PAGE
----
Shop Talk: Making Space for Makers

When Emma Kiley Bryant decided to move away from her role as owner of the popular Vineyard Haven women’s boutique Citrine, she thought she was taking a break. After a decade of running a successful small business while co-parenting two small children, it was time to step back and refocus on family life.

“It was almost easier when they were little,” Bryant, whose children, Tessa and Eli, are now nine and eleven, respectively, said. “As they’ve grown older I feel like they needed more from me emotionally. I realized the shop was taking away from time with them.”

We sat in a light-filled, second-floor space on Beach Road Extension, just a few blocks away from where Citrine is now owned by Tanya Rustigian, one of Bryant’s first employees and a longtime collaborator. Bryant did take a break, but she did it her way: she is now the founder and manager of The Annex, a shared makers’ space and showroom currently in its second season.

Bryant, a jewelry maker herself, began her career in the way that many Island makers begin, hauling her wares from home studio to artisans’ fairs to flea markets. Homeschooled as a child, she credits her creative spirit to the untraditional learning experiences she shared with her sister. “A lot of it came from that kind of freedom,” she said. “We learned anything we wanted to learn, whatever we felt like we were intrigued by.”

Making friendship bracelets with her sister evolved into beading and metalsmithing at Bennington College in Vermont and later in northern California. Through her travels she developed relationships with other designers, many of whom she would go on to represent first at markets and then in her own shop.

Opening Citrine, which ran for four seasons in West Tisbury before moving to Main Street, Vineyard Haven, came out of a desire to settle down. “I was over-schlepping,” she laughed, remembering the roving vendor lifestyle. And while becoming a business owner meant that she had limited time to make her own jewelry, she found she was drawn to the relationships she was forming with other designers.

“Being the maker fell by the wayside,” she said. “But it was substituted with encouraging other makers. I still found that exciting creative energy through helping them design their lines.”

So it should come as no surprise that when Bryant decided last year to make more time for her family and her own creative process, she wasn’t able to entirely abandon her role as mentor to her dedicated crew of up-and-coming local talent.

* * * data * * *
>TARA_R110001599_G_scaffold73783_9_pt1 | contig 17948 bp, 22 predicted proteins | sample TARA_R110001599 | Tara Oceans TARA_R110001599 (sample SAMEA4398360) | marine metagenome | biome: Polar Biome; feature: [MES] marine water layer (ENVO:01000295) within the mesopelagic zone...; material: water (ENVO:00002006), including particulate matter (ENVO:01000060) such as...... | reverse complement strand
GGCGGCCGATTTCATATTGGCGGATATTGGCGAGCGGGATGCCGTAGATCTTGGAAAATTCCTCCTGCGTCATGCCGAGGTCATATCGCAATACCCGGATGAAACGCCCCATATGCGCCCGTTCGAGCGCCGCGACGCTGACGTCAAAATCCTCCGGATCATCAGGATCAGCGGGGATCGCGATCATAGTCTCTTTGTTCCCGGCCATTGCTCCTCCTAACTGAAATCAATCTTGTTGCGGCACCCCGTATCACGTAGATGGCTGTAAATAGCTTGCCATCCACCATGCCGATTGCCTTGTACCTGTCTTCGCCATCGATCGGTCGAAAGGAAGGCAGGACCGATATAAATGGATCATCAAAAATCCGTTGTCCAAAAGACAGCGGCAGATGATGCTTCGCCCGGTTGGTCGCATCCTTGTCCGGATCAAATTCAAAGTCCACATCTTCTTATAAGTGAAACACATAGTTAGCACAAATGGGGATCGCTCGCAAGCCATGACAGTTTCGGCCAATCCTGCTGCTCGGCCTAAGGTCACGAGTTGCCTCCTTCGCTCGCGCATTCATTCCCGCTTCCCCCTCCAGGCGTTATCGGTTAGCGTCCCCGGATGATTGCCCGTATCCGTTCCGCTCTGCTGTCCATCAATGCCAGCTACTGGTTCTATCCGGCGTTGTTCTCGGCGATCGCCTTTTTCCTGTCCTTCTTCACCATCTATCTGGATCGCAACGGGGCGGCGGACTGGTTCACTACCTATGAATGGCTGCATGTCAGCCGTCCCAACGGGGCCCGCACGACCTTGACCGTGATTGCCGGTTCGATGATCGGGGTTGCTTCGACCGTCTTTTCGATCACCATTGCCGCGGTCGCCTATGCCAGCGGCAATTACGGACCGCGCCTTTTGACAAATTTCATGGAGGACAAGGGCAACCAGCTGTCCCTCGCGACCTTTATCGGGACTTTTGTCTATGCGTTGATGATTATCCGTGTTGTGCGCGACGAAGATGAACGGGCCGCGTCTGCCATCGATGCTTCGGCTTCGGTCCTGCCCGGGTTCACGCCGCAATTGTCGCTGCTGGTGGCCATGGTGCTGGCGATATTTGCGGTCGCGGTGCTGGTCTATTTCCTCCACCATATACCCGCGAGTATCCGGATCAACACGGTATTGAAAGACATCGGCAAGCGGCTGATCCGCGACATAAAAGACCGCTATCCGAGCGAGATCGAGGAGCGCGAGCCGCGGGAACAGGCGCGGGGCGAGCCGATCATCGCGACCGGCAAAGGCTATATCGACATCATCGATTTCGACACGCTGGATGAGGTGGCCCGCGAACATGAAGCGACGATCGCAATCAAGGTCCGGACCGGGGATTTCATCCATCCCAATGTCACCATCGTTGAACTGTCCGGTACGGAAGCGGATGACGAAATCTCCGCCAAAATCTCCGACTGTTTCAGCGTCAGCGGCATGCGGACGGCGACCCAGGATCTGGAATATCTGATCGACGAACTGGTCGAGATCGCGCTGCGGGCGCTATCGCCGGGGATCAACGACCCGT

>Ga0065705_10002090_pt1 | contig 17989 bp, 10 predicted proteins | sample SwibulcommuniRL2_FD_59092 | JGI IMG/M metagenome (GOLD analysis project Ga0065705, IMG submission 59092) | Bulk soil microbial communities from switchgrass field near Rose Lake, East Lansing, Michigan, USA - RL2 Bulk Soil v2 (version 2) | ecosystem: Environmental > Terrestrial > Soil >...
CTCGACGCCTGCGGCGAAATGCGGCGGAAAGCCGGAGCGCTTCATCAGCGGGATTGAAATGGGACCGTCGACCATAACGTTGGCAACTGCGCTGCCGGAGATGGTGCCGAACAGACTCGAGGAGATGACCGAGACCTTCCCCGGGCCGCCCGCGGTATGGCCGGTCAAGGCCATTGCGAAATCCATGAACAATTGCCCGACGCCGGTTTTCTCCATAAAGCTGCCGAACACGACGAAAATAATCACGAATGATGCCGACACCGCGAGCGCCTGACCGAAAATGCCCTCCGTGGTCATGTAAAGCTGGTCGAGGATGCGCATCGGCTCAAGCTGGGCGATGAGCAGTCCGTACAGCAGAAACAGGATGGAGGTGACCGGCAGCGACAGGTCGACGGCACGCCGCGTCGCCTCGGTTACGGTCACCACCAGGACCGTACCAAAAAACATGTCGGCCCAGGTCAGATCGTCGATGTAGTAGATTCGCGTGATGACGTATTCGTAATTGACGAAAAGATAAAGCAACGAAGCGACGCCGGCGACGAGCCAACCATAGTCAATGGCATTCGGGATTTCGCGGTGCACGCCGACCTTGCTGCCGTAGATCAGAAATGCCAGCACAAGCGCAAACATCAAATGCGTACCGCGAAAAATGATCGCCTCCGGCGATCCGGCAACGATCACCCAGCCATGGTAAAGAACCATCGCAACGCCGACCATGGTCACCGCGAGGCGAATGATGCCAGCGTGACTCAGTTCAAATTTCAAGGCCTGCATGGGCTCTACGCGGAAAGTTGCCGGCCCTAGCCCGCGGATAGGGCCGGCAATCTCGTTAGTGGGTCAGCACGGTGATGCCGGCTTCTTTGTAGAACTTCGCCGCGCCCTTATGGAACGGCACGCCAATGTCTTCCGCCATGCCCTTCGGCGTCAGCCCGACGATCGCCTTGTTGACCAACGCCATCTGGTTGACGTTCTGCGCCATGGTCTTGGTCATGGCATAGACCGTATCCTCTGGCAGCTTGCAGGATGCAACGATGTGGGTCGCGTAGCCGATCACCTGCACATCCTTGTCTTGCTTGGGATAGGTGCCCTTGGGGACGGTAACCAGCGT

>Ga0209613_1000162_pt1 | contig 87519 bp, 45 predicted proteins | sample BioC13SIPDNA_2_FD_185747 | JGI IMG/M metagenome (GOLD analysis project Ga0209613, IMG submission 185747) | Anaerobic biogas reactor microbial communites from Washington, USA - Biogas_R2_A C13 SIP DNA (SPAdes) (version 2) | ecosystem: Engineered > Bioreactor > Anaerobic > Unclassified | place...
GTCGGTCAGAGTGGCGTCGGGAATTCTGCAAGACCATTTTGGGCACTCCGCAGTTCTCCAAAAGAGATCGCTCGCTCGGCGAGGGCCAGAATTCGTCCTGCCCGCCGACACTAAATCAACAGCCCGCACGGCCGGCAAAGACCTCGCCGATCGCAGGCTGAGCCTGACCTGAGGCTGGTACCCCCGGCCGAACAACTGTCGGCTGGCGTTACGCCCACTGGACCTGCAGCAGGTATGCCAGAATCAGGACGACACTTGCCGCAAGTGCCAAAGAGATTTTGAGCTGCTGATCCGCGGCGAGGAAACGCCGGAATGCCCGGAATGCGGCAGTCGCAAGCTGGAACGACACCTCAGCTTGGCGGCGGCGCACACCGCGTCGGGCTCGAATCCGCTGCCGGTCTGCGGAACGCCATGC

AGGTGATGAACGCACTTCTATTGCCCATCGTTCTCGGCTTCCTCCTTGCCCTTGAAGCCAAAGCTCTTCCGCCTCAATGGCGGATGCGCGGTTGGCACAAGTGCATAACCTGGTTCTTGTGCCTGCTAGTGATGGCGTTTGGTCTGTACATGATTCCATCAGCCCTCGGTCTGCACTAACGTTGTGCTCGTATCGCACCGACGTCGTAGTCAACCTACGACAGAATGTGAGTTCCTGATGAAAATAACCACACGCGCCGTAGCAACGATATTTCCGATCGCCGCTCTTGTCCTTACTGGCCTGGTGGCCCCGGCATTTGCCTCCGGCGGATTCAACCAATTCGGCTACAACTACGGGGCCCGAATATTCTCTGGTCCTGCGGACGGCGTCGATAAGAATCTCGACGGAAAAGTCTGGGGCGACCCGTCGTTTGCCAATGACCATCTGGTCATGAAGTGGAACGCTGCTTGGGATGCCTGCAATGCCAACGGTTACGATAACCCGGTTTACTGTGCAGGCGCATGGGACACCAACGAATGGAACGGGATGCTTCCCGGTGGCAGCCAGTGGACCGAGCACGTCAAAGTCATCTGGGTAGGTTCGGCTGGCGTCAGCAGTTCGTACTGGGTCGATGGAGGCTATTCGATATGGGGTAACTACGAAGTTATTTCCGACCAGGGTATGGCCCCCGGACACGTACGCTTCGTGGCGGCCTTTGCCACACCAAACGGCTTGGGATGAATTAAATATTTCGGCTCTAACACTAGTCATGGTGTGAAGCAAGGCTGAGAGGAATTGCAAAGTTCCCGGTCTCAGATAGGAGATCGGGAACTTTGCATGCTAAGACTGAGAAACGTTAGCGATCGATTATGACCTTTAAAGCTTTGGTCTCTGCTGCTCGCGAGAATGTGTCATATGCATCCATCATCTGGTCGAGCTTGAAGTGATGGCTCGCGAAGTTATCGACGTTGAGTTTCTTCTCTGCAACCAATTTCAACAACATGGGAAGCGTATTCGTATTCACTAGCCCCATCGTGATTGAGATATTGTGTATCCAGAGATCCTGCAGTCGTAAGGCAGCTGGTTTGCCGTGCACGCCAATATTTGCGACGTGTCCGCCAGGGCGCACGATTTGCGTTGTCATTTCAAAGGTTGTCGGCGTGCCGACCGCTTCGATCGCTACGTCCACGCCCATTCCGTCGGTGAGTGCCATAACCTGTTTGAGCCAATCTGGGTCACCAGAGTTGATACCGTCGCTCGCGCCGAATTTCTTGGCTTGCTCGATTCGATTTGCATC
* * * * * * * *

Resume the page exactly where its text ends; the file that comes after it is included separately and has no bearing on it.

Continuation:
“The conversation has always been there,” she said of a demonstrated need for an affordable, inspiring workspace for young artists on the Island. It all came together when she saw the studio space on Beach Road Extension. “I didn’t want to leave once I got here,” she said. “This is it.”

The goal of the first season was to find a group of people who both would work well together and whose products would be complementary. Hannah Marlin, a jewelry maker whose line, Littlest Fish Designs, got its start at Citrine, was Bryant’s first studio-mate. She was joined by Angela Sison of ethically sourced Conrado clothing, Liane Fitzgerald of bathing suit line Roy Swim, and raw crystal jeweler Jessica Kramer of Hawkhouse. Bridgette Bartlett of Maple Mehndi often gave henna tattoos.

Marlin was thrilled to join The Annex, and said that the experience has enriched her beyond measure. “I’ve learned so much in such a short time, from balancing social life with work, to establishing myself as a small business owner and paying taxes.”

The first summer saw pop-up shows, which furthered Bryant’s vision of exposing each maker to a broader client base. “For artists who were maybe not so well discovered, it was exciting to benefit from the experience of others,” Bryant said. “It was beautiful to see how that played out.”

After a mellow winter season, which Bryant described as the “creative zone,” The Annex is back with a new roster: Littlest Fish Designs and Hawkhouse are joined by women’s clothing line Kenworthy, herbalist Susie Nedley, and painter Alexis Russillo.

Randi Sylvia, who co-owns Kenworthy with her mother Marlene DiStefano, is already using the space as a showroom, and looks forward to a busy and collaborative summer season. “Being an entrepreneur can be extremely lonely, especially when you make all of your product and spend copious amounts of time in your studio,” Sylvia said. “When you are starting so small it is nice to be a part of something bigger.”

As for Bryant, while it may not have been the total “break” she envisioned, transitioning from store owner to studio manager has still allowed her to reprioritize in a way that has felt nourishing, both personally and professionally. In addition to getting The Annex off the ground, she has been busy with her own jewelry line, which she hopes to introduce this summer.

And The Annex, it seems, is just getting started. “I envision it being something that will keep going,” Bryant said against a backdrop of Russillo’s oil paintings, racks of Kenworthy dresses, and through the window beyond, glistening Vineyard Haven Harbor. “Having a nurturing group of people working around you is such a luxury, and to be inspired by everyone working around you is even better.”

The view doesn’t hurt, said Marlin. “Before this, I was working out of a cramped bedroom. To say this is an upgrade is the understatement of the century.”